Sunday, January 27, 2008

Patti's Perfected Pleats

Let me say first, I love Ravelry. Before I take on any project, I like to check out if other knitters have tackled it, what problems they've had, colors they've used and what a finished knit really looks like on a regular person. Ravelry has really streamlined the process. As always, there are some patterns that no on else has made, so I'm on my own, but when there are projects out there, Ravelry has really streamlined the process of getting information.

So, when I read that people were having issues with their Patti pleats staying closed, I was a bit concerned. A few knitters mentioned needed to tack the pleats down so they weren't so billowy. Extra volume is not something that I need at this point in my life.

There was a bit of odd wording in the pattern that might have lead to the billowing pleats, but I don't know what they did, so I can't make any assumptions. The pattern uses slip stitches to get the pleats to pleat, but after some instructing to decrease, it states to continue straight and not in the established slipped stitches [I guess that last sentence won't make sense unless your working the pattern, but I just decided to throw it in, in case someone is reading this as research].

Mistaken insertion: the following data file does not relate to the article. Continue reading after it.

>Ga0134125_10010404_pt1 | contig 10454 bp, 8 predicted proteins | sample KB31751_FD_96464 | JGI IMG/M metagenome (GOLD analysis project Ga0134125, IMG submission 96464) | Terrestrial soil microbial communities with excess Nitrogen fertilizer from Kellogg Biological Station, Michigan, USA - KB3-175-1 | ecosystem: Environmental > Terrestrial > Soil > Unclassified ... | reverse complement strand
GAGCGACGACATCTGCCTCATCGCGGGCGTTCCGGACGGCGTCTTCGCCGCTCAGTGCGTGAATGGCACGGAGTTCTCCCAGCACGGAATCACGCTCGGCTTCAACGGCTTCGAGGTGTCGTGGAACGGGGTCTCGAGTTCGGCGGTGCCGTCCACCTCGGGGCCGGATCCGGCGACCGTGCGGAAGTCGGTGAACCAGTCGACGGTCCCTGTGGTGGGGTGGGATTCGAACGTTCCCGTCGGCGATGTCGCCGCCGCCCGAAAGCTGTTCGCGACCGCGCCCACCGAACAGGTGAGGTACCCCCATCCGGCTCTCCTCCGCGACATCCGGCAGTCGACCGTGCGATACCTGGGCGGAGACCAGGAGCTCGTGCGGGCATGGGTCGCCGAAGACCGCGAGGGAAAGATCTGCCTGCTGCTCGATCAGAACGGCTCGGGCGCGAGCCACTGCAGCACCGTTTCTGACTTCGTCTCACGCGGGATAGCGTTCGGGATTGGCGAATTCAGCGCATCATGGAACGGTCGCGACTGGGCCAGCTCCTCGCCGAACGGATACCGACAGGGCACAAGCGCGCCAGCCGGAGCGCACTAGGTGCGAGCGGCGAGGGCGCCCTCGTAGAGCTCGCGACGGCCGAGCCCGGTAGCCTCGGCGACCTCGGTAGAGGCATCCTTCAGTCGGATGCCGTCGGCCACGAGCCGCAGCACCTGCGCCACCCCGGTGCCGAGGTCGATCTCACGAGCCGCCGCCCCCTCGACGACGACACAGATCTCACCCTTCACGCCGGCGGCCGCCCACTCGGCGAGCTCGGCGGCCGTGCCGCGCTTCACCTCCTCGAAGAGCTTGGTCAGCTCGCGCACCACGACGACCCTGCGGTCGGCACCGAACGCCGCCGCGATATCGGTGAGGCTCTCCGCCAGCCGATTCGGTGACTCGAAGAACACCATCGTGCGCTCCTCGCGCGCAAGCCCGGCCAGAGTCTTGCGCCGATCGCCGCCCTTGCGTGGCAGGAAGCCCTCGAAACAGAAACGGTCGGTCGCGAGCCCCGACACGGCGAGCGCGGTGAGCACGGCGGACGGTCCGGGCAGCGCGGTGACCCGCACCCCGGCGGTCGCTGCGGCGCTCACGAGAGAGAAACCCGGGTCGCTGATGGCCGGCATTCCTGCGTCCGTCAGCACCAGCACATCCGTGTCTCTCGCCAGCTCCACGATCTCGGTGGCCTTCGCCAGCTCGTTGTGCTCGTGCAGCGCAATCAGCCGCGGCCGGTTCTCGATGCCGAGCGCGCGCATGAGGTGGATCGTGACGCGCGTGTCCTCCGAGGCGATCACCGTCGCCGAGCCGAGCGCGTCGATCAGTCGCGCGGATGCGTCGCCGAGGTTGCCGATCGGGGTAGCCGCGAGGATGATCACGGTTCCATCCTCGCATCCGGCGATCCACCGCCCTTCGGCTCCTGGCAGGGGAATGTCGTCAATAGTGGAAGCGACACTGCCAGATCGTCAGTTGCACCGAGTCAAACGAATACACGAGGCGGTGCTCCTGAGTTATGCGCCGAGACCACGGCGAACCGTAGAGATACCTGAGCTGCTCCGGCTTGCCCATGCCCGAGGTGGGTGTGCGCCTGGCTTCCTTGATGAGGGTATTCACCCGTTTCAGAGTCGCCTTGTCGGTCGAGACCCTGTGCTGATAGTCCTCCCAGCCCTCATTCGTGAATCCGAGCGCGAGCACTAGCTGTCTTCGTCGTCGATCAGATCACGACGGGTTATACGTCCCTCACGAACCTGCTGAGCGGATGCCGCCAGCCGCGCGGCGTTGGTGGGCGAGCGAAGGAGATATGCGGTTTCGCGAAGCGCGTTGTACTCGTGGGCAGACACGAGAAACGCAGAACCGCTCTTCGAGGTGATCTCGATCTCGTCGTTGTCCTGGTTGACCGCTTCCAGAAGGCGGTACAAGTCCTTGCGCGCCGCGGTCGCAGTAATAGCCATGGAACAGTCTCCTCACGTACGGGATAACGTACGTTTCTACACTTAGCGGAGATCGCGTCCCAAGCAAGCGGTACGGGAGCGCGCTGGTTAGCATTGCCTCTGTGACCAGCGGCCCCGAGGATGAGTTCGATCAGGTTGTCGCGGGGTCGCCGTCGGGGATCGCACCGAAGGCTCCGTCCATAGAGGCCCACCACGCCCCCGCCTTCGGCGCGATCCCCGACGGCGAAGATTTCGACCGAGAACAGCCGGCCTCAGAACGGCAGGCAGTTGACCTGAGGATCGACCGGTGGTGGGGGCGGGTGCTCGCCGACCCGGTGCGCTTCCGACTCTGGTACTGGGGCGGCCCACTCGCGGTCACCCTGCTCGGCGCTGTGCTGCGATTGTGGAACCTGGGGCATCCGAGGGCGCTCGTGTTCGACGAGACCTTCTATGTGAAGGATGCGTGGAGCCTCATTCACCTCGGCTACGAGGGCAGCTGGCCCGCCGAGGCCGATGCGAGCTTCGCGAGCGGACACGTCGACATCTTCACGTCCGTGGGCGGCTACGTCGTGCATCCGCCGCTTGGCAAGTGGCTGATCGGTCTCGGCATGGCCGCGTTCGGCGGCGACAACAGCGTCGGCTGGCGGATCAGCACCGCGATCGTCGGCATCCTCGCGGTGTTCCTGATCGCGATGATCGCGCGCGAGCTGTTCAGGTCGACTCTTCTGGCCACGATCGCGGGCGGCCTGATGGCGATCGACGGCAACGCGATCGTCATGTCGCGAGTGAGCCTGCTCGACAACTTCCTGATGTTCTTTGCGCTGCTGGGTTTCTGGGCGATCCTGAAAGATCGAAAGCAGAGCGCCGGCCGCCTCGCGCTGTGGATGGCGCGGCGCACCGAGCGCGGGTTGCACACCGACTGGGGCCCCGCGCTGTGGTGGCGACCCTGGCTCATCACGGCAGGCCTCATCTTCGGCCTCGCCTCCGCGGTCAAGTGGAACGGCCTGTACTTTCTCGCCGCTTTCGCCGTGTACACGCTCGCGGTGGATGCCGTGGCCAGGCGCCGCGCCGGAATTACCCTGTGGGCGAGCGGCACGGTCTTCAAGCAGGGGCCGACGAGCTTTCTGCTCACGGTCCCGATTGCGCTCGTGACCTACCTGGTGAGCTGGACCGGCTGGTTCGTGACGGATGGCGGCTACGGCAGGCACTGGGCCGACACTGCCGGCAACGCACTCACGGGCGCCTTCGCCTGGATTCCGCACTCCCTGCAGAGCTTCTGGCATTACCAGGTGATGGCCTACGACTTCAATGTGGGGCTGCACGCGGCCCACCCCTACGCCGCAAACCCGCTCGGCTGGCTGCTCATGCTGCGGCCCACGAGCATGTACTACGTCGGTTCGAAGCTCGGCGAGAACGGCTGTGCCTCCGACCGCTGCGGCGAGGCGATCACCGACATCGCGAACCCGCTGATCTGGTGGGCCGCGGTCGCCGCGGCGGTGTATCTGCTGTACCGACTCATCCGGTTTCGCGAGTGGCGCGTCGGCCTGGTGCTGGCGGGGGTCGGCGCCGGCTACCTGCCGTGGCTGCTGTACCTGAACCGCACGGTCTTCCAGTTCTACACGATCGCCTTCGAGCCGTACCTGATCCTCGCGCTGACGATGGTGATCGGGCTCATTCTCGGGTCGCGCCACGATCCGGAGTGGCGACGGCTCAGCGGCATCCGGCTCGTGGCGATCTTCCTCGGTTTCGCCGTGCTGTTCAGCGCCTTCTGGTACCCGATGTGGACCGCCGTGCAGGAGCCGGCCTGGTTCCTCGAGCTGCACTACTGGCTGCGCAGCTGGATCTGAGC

So in order to try to make my pleats behave, I took extra steps in the blocking process.

Patti Pleat Inside
First off, I used my blocking wires to really establish the fold lines. With the exception of the folded fabric, the back only took a day to dry. Then I gave the pleats a quick steam block on both the front and the back sides.

Patti Pleat
Hello pleat!

Patti Pleat Blocked
I wasn't sure if all this extra effort was wasted, so I took a moment to hang it up to see how the blocked pleat fell. PERFECT! Now once it gets on the body it may be a different story, but at least I know it hung right for a few minutes.

And now I have a wonderfully raining day to sit back on work on sleeve #2. Could there be a finished Patti on the horizon?